But, in keeping with the woman who once declared that “the chicest thing is not to show up on Google”, Philo simply disappeared. Her successor, Hedi Slimane, soon arrived, not only scything the brand’s famous l’accent aigu, but overhauling the entire Philo-for-Celine aesthetic. The latter seasons of Philo’s tenure became immediately iconic, and the resale price of Philo’s archival pieces soared.
“I started on the runway as an exclusive for Alexander Wang [in 2015], and then that season I also walked my first Celine show in Paris,” says model Charlee Fraser. “There was a backstage photo that they happened to take of me that the Celine team really loved, so I booked the next two or three Celine campaigns from that photo.” Fraser went on to wear some of the most memorable looks from the Celine archive, walking in consecutive runway shows throughout Philo’s last three years. There was Fall/Winter 2016, look 14 – the bright orange poncho and slouchy trousers. Spring/Summer 2017, look 10 – the sweeping black chiffon dress and mismatched boots. Spring/Summer 2018, look two – a swirl of meticulous beige layering. “When I first started doing international shows I was so undereducated about the fashion industry that I didn’t know how big [Celine] was. I look back now and I think ‘That’s insane’,” says Fraser. “There was a season, I think it was 2018, where I did this beige look – it was a double raincoat situation – and that specific image went viral. It turned out to be one of the most iconic Celine collections which obviously, at the time, I didn’t know, but looking back at it now it’s like ‘Wow’. I feel so incredibly blessed to have been a part of that era.”
There was a palpable sense of an ending in the months and years that followed Philo’s departure. Her influence on fashion was seen everywhere – alongside Lee’s obscenely successful tenure at Bottega Veneta was the meteoritic success of Peter Do and Rokh Hwang, also both former designers in Philo’s Celine atelier. But Philo’s loyal acolytes had been lying in wait for an announcement that would finally come on July 12, 2021: “Phoebe Philo Is Launching Her Own Brand, Backed By LVMH”, read the triumphant Business of Fashion headline. Cue: a proverbial digital meltdown. “Finally the copycats will have some new material to work with,” quipped one Twitter user. “I need to get very rich before Phoebe Philo launches her brand,” joked another.
“I’ve already had people come into the store and say ‘I’m so excited!’” laughs Stuart, who has been consistently selling pieces from Philo’s Celine archive for the last five years. “There’s definitely a renewed interest since the announcement was made, but I don’t think people ever stopped loving and buying her clothes.” Stuart – whose fan base includes Kate Moss, and whose store is frequented by the world’s most esteemed creative directors, with Philo among them – says the key to Philo’s appeal lies in its proprioception, or, the way you feel as you move about the world while you’re wearing her pieces. “There’s a sense of comfort in the clothing and the accessories that has a noticeable impact on how you feel and act,” she says. “The pouch bag is technically a clutch, but it has the comfort of a hot water bottle. The coats or ponchos are beautiful outerwear, but you feel as if you’ve been wrapped in a blanket. Very few designers make you feel that way.”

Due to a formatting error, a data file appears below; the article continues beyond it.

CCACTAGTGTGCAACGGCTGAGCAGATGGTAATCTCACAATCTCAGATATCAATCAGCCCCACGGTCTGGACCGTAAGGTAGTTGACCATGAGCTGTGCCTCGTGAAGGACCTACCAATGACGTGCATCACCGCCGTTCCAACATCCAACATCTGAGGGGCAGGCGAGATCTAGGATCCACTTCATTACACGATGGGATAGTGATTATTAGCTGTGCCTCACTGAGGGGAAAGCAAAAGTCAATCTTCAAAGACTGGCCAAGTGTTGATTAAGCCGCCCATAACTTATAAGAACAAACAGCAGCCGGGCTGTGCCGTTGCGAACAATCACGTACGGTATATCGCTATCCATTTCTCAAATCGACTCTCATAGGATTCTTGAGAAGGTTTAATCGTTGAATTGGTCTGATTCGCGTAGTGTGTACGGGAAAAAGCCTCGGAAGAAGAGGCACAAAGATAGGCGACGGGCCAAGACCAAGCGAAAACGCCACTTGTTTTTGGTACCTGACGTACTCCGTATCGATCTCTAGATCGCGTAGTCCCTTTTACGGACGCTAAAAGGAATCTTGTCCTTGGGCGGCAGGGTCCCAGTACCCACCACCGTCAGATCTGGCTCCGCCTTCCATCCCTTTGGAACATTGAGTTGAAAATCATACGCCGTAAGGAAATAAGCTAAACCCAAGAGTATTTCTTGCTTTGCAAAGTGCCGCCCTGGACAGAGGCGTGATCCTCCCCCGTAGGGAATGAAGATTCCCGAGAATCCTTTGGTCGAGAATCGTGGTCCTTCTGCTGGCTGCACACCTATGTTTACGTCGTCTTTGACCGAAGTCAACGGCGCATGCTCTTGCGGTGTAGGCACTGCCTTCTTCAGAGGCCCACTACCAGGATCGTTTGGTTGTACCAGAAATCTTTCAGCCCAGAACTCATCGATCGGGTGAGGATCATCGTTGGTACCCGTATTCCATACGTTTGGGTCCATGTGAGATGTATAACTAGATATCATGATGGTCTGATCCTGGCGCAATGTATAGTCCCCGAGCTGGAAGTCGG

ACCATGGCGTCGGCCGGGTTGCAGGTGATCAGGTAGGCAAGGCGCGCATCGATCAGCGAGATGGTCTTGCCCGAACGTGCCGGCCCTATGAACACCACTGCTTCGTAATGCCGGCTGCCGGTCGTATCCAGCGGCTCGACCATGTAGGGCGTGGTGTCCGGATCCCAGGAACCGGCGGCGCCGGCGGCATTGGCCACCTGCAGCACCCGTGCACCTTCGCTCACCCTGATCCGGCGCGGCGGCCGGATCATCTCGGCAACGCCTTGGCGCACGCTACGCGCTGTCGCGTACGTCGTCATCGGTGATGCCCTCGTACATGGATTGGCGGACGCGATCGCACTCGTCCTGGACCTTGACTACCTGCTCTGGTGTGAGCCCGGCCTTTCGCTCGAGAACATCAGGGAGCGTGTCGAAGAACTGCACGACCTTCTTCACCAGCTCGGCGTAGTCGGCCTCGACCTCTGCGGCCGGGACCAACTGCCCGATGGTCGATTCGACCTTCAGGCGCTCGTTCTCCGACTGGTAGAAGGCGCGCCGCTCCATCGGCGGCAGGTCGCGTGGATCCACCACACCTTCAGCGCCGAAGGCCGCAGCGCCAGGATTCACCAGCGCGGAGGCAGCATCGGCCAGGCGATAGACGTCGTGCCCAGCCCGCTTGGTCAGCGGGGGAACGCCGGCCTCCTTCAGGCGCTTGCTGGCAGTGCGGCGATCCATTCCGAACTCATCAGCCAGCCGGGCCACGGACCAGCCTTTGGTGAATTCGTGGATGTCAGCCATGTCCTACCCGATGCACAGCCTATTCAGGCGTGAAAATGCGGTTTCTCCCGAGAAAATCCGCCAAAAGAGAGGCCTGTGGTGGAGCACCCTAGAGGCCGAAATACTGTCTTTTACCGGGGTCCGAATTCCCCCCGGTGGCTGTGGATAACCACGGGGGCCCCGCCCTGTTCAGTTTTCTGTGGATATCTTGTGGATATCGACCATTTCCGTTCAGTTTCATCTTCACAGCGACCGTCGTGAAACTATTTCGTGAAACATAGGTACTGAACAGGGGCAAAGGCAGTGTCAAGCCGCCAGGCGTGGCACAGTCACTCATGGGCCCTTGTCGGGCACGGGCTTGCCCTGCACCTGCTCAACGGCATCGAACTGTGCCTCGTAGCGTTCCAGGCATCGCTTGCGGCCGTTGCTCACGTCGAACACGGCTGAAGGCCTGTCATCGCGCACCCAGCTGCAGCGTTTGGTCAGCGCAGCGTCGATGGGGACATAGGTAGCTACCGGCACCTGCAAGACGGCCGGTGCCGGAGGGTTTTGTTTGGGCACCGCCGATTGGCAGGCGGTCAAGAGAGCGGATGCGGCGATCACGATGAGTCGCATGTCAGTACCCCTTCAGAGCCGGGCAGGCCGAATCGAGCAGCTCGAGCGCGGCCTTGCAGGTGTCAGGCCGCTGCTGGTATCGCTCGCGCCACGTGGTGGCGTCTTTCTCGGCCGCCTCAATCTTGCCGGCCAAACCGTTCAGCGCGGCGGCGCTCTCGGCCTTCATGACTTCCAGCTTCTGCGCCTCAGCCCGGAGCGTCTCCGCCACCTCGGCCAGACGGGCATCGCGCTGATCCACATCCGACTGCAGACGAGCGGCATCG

Philo and her husband, the gallerist Max Wigram, will be the sole directors of Phoebe Philo company, which will receive financial backing from the luxury conglomerate LVMH. “I am very much looking forward to being back in touch with my audience and people everywhere,” Philo said in a characteristically brief statement. “To be independent, to govern and experiment on my own terms is hugely significant to me.” The line’s arrival comes at a watershed moment for the fashion industry, which has been hit particularly hard by the COVID-19 pandemic. Retail stalwarts like Neiman Marcus and J Crew filed for bankruptcy during the early days of the pandemic, while most luxury retailers saw dips in the high double-digits in the first quarter of 2020. Now, in 2021, the promise of the “hot vax summer” failed to eventuate, and with a global recession and precarious international travel restrictions, Philo is re-entering the industry during one of its most trying periods in recent memory. And yet if anyone is up to the task, she is. Philo’s runaway success at Celine (estimates suggest she increased the brand’s annual revenue from €200 million to €700 million per year) came on the heels of the 2008 recession. It was a challenge that ultimately played to her advantage: her pared-back designs spoke to a more discrete, muted attitude toward displaying one’s wealth.
Sadly, we won’t get to see how our generation’s defining designer responds to this new fashion climate until 2022. Which means we have a good few months to agonise over what her debut will look like. But if the last four years have taught us anything, it’s that Phoebe Philo is worth waiting for.